"Ditching the Yoshi" is a euphemism from my childhood for sacrificing something, usually something precious, useful, or otherwise important, either for a short term gain or in the face of mortal peril.
The saying is derived from the ability for the player in Super Mario World to perform what is effectively a double jump, but at the expense of abandoning your trusty steed Yoshi. One would most often ditch the Yoshi to avoid falling down an bottomless pit after a poorly-timed jump. Mario would rocket to safety by pushing off of the back of his loyal companion, watching with a sense of shame and regret as those huge, baleful eyes rolled upwards in one agonizingly silent moment of acceptance and fealty.
The loss was all the more poignant if one was forced to ditch the prized Blue Yoshi, not only an endangered species but key to many shortcuts.
Ditching the Yoshi was most often accompanied by a cry of "DITCH HIM!" from all spectators. The player was obliged to respond with "BUT I LOVE HIM!" and do it anyway. The phrase first began to creep into the terminology and commentary for other video games, particularly Donkey Kong Country and its sequels, and then began to get circulation in increasingly strange and varied use.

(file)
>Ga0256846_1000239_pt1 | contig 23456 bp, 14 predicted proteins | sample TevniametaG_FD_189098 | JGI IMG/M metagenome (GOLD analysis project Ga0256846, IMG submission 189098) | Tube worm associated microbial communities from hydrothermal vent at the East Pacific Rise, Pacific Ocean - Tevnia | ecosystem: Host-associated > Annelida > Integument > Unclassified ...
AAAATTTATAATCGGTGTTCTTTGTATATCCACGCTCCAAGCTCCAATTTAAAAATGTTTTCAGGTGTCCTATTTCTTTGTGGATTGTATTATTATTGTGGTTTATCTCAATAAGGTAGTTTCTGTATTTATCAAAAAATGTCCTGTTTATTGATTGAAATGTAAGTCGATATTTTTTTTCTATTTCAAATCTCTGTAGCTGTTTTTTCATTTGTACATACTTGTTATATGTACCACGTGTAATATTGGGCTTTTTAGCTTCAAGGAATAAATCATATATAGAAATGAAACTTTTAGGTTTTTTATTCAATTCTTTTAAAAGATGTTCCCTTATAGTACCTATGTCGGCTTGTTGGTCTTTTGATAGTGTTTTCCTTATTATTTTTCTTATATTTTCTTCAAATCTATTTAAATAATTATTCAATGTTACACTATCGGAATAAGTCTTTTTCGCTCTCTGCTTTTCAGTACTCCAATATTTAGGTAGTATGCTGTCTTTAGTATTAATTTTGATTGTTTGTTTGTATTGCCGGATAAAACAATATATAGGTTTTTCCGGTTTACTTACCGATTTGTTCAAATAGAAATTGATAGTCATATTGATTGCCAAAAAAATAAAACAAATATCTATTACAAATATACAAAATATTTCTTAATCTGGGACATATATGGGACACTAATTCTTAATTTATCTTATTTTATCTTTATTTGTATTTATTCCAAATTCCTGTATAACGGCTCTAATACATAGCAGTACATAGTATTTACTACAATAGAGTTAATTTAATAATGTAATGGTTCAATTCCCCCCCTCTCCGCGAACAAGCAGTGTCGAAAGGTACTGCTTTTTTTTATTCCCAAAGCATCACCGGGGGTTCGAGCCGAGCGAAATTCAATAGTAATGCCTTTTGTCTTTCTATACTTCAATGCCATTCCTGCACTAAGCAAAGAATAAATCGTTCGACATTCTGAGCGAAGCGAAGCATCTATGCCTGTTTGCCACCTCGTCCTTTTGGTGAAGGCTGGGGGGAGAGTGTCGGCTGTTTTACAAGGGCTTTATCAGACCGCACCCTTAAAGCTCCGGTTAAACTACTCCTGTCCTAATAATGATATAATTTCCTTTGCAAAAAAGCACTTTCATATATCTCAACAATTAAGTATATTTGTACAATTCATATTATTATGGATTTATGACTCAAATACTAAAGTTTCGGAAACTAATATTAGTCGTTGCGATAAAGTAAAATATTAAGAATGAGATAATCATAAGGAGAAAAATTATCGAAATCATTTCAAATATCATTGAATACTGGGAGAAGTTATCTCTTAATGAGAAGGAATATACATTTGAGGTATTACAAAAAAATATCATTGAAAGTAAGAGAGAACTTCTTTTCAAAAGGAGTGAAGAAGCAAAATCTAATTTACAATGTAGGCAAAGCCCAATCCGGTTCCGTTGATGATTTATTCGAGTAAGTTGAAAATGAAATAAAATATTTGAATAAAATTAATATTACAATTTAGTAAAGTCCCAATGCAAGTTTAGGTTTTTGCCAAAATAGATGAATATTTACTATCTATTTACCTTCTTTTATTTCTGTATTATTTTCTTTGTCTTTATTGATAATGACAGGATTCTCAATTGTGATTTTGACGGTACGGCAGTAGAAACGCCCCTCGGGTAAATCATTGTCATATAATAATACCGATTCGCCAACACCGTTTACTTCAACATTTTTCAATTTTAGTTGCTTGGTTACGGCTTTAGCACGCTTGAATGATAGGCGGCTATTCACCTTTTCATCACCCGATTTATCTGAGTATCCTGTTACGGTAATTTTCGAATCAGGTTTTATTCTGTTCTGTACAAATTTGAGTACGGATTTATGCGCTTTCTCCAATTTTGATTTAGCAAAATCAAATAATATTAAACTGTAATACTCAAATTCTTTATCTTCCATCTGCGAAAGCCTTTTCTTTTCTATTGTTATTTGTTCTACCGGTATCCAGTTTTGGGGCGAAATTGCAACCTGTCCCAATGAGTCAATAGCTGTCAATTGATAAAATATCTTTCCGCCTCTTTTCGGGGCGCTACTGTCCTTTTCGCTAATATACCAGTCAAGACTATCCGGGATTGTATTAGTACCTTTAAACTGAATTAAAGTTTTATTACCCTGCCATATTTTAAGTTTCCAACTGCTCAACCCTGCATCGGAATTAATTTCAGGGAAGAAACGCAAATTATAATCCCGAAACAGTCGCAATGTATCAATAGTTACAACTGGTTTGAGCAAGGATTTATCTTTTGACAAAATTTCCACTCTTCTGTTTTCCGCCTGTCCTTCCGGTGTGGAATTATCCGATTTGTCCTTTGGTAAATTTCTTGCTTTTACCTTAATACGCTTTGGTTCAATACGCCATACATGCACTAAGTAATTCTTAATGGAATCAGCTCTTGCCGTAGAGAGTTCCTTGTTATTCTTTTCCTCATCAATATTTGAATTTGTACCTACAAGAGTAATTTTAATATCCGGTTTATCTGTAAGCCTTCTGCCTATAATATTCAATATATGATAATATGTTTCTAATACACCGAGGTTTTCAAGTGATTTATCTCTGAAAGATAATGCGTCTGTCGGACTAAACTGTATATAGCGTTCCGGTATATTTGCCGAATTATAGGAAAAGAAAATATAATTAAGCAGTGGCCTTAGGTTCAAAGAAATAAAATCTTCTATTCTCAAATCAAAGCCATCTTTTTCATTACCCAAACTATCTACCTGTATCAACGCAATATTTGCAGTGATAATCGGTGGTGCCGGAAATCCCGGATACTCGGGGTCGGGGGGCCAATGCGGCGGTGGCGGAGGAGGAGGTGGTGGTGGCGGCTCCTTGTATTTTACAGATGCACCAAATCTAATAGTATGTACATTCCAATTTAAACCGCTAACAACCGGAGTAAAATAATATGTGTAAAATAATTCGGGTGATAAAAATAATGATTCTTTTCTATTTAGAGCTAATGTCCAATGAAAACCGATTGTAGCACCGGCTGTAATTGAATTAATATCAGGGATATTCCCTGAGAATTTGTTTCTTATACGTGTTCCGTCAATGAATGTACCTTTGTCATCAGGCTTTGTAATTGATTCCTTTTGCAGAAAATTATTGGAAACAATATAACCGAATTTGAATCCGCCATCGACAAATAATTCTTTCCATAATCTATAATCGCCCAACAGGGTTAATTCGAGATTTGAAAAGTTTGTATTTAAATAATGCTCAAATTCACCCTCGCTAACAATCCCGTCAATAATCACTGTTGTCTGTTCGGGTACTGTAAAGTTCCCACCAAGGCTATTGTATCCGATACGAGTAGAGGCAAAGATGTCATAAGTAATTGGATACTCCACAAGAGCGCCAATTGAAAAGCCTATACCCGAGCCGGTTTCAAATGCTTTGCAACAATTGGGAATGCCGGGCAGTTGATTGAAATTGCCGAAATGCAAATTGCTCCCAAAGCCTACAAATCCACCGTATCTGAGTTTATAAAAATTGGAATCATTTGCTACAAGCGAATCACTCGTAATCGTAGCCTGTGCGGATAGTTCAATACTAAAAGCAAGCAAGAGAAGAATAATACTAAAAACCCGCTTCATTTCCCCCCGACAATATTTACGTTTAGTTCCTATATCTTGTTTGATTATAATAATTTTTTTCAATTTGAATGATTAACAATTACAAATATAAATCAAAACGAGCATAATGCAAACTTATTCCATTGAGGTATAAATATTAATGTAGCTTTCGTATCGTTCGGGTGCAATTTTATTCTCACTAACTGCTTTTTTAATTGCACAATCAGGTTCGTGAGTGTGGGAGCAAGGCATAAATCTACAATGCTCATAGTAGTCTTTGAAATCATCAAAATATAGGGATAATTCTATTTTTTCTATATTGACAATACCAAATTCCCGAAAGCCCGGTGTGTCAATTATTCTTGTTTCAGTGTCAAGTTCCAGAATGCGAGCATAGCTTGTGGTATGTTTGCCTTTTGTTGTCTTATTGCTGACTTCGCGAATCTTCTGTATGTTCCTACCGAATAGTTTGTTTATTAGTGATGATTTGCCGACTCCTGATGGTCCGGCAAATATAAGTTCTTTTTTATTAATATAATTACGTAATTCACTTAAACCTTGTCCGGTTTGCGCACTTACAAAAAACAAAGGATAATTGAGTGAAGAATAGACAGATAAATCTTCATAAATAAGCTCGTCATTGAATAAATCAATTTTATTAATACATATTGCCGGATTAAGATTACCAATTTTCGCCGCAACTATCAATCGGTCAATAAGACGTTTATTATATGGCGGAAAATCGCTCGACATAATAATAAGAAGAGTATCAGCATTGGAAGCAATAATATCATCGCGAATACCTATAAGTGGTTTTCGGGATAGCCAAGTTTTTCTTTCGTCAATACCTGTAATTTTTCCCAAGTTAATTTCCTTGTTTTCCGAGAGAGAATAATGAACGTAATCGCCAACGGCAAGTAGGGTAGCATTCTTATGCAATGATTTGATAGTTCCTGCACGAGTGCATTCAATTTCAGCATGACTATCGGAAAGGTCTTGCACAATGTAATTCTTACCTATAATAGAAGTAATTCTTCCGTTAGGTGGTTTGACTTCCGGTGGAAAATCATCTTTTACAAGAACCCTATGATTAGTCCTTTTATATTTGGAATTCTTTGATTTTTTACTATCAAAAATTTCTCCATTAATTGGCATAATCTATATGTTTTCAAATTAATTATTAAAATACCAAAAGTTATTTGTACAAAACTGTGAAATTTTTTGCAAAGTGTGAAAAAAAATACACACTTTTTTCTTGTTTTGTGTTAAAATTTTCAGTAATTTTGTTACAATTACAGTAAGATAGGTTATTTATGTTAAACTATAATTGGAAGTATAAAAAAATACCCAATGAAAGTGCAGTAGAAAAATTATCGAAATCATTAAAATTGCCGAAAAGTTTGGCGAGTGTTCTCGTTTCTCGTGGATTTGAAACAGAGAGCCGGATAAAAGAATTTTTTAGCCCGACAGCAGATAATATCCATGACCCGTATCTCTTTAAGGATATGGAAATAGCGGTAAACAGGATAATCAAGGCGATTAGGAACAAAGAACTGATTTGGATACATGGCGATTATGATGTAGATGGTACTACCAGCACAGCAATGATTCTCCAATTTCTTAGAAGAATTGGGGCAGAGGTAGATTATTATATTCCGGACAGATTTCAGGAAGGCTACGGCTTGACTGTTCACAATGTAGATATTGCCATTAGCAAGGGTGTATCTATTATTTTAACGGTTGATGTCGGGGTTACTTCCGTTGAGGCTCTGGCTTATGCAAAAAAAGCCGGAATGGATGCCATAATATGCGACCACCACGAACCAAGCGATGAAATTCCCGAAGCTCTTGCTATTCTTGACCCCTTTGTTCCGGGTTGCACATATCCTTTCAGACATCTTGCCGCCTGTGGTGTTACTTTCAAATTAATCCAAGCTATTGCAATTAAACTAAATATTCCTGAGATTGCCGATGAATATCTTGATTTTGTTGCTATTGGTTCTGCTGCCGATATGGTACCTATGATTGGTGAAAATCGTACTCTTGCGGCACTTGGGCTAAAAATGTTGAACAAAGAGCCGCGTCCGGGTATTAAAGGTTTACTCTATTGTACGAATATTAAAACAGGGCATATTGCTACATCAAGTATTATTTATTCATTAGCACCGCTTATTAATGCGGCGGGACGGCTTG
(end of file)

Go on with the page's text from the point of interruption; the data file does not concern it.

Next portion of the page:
A friend, having eaten all of the cookies, blamed it on his little brother and got away with it. When he told us about his triumph, he said "I ate all of my Mom's cookies and ditched Kevin the Yoshi."
During a birthday party, while engaged in playing with LEGO, someone asked for "one of those single cockpits with the hinge". Upon hearing that the only one available was already incorporated into a stock model on display on the bookcase, his response was "Ditch its Yoshi then," and the spaceship was dismantled for pieces.
One notable, and very literal, bleedover into real life was an attempt to treat a bicycle like a Yoshi. The plan was simple: Drive off a ramp into a very deep cement culvert, and jump off of the bicycle in midair in order to land on the other side. Let's just say it's a good thing I was wearing a helmet.
I didn't call my bike "Yoshi" anymore after that, but when I fly in my dreams, it's still in the looping, fluttering leaf-like arcs of Mario doing an extended powerglide with his cape.